Type of Suggestions in English Page 2


Henry M. Stanley was a poorhouse waif whose real name was John Rowlands. He was brought up in a Welsh workhouse, but he had ambition, so he rose to be a great explorer, a great writer, became a member of Parliament and was knighted by the British Sovereign.

Have ambition to succeed and you will succeed. Cut the word “failure” out of your lexicon. Don’t acknowledge it. Remember

“In life’s earnest battle they only prevail
Who daily march onward and never say fail.”

Let every obstacle you encounter be but a stepping stone in the path of onward progress to the goal of success.

If untoward circumstances surround you, resolve to overcome them. Bunyan wrote the “Pilgrim’s Progress” in Bedford jail on scraps of wrapping paper while he was half starved on a diet of bread and water. That unfortunate American genius, Edgar Allan Poe, wrote “The Raven,” the most wonderful conception as well as the most highly artistic poem in all English literature, in a little cottage in the Fordham section of New York while he was in the direst straits of want. Throughout all his short and wonderfully brilliant career, poor Poe never had a dollar he could call his own. Such, however, was both his fault and his misfortune and he is a bad exemplar.

Don’t think that the knowledge of a library of books is essential to success as a writer. Often a multiplicity of books is confusing. Master a few good books and master them well and you will have all that is necessary. A great authority has said: “Beware of the man of one book,” which means that a man of one book is a master of the craft. It is claimed that a thorough knowledge of the Bible alone will make any person a master of literature. Certain it is that the Bible and Shakespeare constitute an epitome of the essentials of knowledge. Shakespeare gathered the fruitage of all who went before him, he has sown the seeds for all who shall ever come after him. He was the great intellectual ocean whose waves touch the continents of all thought.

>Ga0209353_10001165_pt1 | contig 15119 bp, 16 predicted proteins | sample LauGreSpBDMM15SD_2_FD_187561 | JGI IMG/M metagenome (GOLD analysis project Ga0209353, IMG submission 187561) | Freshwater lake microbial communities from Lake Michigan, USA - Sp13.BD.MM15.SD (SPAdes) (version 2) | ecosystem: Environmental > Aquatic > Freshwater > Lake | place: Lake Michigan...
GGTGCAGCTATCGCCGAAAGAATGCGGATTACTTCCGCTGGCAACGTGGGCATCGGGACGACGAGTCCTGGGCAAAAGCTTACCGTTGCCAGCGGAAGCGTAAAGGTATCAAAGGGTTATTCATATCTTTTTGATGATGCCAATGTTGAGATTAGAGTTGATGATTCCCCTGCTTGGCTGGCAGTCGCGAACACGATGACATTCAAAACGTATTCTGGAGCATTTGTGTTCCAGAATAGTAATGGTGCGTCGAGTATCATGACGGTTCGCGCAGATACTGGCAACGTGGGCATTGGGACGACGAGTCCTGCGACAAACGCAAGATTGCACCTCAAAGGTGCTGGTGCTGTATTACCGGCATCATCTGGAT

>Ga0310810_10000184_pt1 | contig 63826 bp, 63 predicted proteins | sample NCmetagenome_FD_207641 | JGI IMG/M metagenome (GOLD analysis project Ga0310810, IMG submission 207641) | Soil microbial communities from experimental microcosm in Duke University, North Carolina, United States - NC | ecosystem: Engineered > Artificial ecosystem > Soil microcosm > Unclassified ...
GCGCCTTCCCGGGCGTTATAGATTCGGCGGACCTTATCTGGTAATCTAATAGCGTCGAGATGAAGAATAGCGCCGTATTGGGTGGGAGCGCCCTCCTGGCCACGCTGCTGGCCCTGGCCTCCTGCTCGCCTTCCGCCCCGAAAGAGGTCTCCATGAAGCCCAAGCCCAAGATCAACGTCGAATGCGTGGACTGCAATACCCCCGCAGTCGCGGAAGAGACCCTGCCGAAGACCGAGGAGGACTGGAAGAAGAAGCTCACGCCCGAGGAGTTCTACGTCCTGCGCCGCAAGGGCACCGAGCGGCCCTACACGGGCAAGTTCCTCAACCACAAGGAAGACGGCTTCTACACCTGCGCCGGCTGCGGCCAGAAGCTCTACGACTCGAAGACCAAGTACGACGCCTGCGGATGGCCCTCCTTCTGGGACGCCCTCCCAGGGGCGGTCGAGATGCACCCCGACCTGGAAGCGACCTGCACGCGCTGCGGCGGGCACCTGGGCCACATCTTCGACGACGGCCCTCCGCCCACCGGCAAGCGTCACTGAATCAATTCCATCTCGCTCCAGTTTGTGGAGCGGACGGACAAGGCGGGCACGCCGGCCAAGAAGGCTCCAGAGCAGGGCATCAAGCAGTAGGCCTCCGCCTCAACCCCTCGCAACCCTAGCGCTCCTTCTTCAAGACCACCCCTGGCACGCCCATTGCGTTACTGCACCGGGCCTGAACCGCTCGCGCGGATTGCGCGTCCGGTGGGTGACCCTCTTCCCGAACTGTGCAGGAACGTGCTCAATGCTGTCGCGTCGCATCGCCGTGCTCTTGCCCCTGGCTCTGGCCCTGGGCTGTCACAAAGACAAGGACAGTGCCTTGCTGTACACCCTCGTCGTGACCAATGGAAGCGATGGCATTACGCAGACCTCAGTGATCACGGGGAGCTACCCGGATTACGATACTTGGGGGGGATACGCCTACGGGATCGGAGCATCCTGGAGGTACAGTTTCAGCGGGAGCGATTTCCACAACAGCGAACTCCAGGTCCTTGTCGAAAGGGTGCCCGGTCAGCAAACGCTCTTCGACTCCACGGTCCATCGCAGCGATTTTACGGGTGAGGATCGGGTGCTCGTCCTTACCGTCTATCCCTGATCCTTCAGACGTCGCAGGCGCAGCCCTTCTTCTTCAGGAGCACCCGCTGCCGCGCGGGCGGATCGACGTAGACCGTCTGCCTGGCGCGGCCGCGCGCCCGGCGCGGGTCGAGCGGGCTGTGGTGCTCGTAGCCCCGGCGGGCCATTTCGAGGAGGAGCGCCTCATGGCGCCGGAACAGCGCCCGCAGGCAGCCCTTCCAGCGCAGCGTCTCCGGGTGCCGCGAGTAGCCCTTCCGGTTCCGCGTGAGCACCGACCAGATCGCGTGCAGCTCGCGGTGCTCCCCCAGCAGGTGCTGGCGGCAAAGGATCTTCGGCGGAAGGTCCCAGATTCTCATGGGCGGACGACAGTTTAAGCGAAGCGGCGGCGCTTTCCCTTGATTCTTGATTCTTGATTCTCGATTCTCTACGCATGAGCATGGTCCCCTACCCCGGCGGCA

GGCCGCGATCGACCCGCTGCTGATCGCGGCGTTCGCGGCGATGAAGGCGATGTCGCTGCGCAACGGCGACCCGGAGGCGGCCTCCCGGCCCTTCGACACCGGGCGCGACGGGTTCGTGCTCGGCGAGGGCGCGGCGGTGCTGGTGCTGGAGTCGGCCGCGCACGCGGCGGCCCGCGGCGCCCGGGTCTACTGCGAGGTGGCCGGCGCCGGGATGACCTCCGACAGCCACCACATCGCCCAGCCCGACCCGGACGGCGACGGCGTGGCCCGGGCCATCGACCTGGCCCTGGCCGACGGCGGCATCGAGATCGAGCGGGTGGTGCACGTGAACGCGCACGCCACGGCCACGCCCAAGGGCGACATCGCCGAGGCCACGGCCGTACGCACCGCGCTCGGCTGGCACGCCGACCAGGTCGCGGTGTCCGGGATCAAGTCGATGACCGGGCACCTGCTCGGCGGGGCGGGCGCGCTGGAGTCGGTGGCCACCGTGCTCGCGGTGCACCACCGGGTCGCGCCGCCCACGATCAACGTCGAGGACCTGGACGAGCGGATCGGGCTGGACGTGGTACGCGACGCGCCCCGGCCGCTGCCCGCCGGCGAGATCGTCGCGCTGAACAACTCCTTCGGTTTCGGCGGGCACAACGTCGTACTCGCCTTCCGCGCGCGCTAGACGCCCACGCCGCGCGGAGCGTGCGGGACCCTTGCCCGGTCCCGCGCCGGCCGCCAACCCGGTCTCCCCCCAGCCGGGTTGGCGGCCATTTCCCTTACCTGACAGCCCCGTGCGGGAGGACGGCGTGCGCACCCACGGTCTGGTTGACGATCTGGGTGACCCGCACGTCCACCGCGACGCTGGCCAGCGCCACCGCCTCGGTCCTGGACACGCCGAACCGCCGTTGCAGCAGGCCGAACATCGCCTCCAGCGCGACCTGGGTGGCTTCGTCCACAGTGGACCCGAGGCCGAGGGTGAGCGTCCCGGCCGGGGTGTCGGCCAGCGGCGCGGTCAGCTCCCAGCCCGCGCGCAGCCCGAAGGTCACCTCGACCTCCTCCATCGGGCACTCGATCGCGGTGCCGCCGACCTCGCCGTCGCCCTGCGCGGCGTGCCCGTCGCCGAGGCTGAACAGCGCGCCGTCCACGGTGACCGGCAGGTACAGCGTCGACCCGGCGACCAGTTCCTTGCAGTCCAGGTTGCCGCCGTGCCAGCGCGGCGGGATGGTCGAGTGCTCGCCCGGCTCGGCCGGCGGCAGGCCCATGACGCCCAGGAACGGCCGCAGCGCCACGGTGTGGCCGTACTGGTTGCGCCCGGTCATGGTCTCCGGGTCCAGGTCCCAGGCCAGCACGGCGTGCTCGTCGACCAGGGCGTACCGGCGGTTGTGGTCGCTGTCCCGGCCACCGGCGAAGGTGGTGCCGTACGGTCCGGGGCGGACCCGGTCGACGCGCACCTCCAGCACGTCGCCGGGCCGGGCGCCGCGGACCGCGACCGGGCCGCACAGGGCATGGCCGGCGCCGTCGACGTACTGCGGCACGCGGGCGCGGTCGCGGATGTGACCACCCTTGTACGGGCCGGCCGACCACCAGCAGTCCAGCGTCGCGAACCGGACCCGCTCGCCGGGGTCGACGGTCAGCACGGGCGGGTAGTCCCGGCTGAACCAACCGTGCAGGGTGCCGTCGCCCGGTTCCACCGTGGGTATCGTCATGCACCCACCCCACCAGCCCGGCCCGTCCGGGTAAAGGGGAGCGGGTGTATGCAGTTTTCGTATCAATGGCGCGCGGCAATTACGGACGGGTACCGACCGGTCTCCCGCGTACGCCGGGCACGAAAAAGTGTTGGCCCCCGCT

Books are cheap now-a-days, the greatest works, thanks to the printing press, are within the reach of all, and the more you read, the better, provided they are worth reading. Sometimes a man takes poison into his system unconscious of the fact that it is poison, as in the case of certain foods, and it is very hard to throw off its effects. Therefore, be careful in your choice of reading matter. If you cannot afford a full library, and as has been said, such is not necessary, select a few of the great works of the master minds, assimilate and digest them, so that they will be of advantage to your literary system. Elsewhere in this volume is given a list of some of the world’s masterpieces from which you can make a selection.